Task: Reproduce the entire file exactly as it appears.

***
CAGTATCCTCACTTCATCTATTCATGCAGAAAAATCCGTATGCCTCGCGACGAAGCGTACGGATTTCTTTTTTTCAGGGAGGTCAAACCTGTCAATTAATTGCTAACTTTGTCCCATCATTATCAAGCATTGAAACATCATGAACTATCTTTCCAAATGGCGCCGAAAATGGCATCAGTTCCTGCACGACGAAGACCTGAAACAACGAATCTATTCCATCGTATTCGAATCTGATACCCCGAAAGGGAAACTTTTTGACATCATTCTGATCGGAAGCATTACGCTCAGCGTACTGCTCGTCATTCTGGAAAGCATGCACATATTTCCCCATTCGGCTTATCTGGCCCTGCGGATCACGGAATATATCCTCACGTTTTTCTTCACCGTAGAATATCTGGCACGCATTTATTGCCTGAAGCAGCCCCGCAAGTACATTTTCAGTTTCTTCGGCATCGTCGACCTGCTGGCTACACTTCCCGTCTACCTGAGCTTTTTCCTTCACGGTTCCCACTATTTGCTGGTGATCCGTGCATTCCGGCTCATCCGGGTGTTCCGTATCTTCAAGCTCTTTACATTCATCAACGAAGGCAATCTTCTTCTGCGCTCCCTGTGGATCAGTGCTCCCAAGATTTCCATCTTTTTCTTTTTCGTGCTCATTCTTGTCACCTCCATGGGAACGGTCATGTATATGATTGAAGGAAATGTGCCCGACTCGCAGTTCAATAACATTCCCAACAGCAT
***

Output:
CAGTATCCTCACTTCATCTATTCATGCAGAAAAATCCGTATGCCTCGCGACGAAGCGTACGGATTTCTTTTTTTCAGGGAGGTCAAACCTGTCAATTAATTGCTAACTTTGTCCCATCATTATCAAGCATTGAAACATCATGAACTATCTTTCCAAATGGCGCCGAAAATGGCATCAGTTCCTGCACGACGAAGACCTGAAACAACGAATCTATTCCATCGTATTCGAATCTGATACCCCGAAAGGGAAACTTTTTGACATCATTCTGATCGGAAGCATTACGCTCAGCGTACTGCTCGTCATTCTGGAAAGCATGCACATATTTCCCCATTCGGCTTATCTGGCCCTGCGGATCACGGAATATATCCTCACGTTTTTCTTCACCGTAGAATATCTGGCACGCATTTATTGCCTGAAGCAGCCCCGCAAGTACATTTTCAGTTTCTTCGGCATCGTCGACCTGCTGGCTACACTTCCCGTCTACCTGAGCTTTTTCCTTCACGGTTCCCACTATTTGCTGGTGATCCGTGCATTCCGGCTCATCCGGGTGTTCCGTATCTTCAAGCTCTTTACATTCATCAACGAAGGCAATCTTCTTCTGCGCTCCCTGTGGATCAGTGCTCCCAAGATTTCCATCTTTTTCTTTTTCGTGCTCATTCTTGTCACCTCCATGGGAACGGTCATGTATATGATTGAAGGAAATGTGCCCGACTCGCAGTTCAATAACATTCCCAACAGCAT